Patients with current or prior hepatitis C infection were willing to engage in alcohol intervention including counseling and referral to treatment when encouraged by liver medical providers, according to data published in Hepatology.
“Alcohol use in the setting of HCV infection is associated with increased rates of fibrosis progression, liver-related mortality, and overall mortality,” Rae Jean Proeschold-Bell, PhD, from the Duke Global Health Institute in North Carolina, and colleagues wrote, citing that patients with HCV were 1.3 times more likely to be excessive drinkers compared with the general population.
“Consequently, guidelines recommend abstinence from alcohol and clinical interventions to facilitate alcohol cessation in patients with active infection,” they wrote. “Even after HCV cure with therapy, patients with cirrhosis remain at higher risk for fibrosis progression and hepatocellular carcinoma; these patients are particularly cautioned against excessive alcohol use.”
Between October 2014 and September 2017, the researchers randomly assigned 181 patients to receive Screening, Brief Intervention, and Referral to Treatment (SBIRT) with alcohol treatment (n = 95) or SBIRT only (n = 86).
The proportion of patients who exhibited full alcohol abstinence increased from baseline at 3 months, 6 months and 12 months with no significant difference between the groups.
Similarly, the proportion of patients with any heavy drinking days decreased from 85.7% over 3 months prior to baseline to 42.1% between 7 months and 12 months among the SBIRT with alcohol treatment group, and from 87.5% to 26.7% in the SBIRT only group with no significant difference between the two.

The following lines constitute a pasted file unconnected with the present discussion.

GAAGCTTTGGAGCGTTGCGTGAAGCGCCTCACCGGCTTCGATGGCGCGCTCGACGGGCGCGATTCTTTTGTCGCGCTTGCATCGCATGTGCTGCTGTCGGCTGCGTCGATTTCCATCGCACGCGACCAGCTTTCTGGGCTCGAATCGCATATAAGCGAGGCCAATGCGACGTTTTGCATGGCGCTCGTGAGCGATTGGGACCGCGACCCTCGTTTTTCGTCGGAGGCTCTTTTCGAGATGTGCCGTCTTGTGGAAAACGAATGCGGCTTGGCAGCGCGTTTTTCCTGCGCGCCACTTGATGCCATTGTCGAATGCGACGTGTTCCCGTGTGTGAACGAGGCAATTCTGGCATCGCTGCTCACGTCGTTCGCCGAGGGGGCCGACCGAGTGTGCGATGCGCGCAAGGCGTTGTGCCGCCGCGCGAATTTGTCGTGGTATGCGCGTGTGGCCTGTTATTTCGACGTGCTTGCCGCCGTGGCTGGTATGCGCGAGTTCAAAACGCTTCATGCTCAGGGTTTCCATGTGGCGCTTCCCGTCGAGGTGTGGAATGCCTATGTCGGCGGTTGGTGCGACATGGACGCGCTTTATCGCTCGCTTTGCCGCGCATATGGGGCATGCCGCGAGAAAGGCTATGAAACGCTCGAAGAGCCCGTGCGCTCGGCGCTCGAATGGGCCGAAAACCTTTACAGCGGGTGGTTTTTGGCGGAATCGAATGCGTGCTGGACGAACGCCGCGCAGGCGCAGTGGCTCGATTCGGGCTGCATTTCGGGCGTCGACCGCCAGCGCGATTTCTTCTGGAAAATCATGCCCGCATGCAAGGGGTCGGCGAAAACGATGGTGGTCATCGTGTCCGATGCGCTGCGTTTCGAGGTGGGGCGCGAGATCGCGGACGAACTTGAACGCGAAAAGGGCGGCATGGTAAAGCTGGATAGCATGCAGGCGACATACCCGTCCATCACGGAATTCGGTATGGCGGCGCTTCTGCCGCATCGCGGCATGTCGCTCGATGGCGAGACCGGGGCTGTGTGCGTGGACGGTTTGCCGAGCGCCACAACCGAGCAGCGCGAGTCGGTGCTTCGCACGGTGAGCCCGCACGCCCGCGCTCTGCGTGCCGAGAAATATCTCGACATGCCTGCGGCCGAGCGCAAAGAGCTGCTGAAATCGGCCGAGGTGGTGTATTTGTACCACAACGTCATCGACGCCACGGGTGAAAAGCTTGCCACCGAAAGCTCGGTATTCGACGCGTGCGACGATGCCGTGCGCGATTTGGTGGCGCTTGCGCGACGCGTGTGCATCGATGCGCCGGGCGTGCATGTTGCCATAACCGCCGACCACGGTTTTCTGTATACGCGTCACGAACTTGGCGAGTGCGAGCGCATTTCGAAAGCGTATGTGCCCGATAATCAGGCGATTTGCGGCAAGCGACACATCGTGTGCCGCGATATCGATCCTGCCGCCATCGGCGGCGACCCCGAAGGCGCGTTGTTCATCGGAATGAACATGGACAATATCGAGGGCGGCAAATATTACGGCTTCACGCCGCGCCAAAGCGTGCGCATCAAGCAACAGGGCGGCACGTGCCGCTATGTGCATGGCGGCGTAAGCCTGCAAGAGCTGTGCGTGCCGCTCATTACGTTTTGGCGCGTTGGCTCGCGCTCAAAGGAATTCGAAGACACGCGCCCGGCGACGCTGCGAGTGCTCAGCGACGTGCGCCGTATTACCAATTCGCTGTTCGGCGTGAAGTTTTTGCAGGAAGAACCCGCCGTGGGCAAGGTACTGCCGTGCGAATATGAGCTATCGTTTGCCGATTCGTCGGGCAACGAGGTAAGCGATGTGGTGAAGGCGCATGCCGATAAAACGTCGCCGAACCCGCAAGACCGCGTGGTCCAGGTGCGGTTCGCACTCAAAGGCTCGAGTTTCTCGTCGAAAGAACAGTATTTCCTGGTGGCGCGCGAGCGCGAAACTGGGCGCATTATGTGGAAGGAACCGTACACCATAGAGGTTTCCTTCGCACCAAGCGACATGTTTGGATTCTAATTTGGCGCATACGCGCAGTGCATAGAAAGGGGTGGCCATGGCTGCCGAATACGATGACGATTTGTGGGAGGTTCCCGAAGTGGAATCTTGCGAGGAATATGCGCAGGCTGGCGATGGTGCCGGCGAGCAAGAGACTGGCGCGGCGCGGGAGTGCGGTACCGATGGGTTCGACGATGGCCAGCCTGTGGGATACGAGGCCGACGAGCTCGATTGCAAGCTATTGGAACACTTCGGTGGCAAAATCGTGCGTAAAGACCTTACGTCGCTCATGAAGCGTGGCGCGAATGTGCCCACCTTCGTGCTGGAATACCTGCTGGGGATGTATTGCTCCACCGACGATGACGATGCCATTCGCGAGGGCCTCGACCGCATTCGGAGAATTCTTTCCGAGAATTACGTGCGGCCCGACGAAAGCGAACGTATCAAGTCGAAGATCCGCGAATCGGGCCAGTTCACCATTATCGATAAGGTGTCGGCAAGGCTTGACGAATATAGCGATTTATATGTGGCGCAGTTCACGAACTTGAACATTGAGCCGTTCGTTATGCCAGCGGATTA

Among participants with heavy alcohol use at baseline, referred to as binge drinking for 5 days or more during the prior 3 months to enrollment, patients in the SBIRT only group improved more than the SBIRT with alcohol treatment group, though this did not meet significance.
Proeschold-Bell and colleagues noted that while alcohol reduction with a goal of abstinence is the recommended course for patients with HCV, alcohol use is not considered a contraindication for antiviral therapy and patients in recent years may be less motivated to decrease their alcohol use as a result.
“The current study is important in that it shows that patients with current or prior HCV-infection will engage in alcohol treatment when encouraged by liver medical providers, even in the DAA era,” they concluded. “Our trial demonstrates the value of integrating alcohol use disorder interventions into hepatitis care and could serve as a model for incorporating other alcohol treatments, including psychosocial, behavioral, and pharmacological treatments, to provide patient-centered holistic approaches to these comorbid diseases.” – by Talitha Bennett
Disclosures: Proeschold-Bell reports that the study was funded by the National Institutes of Health and supported by the Duke University Center for AIDS Research (CFAR), an NIH-funded program.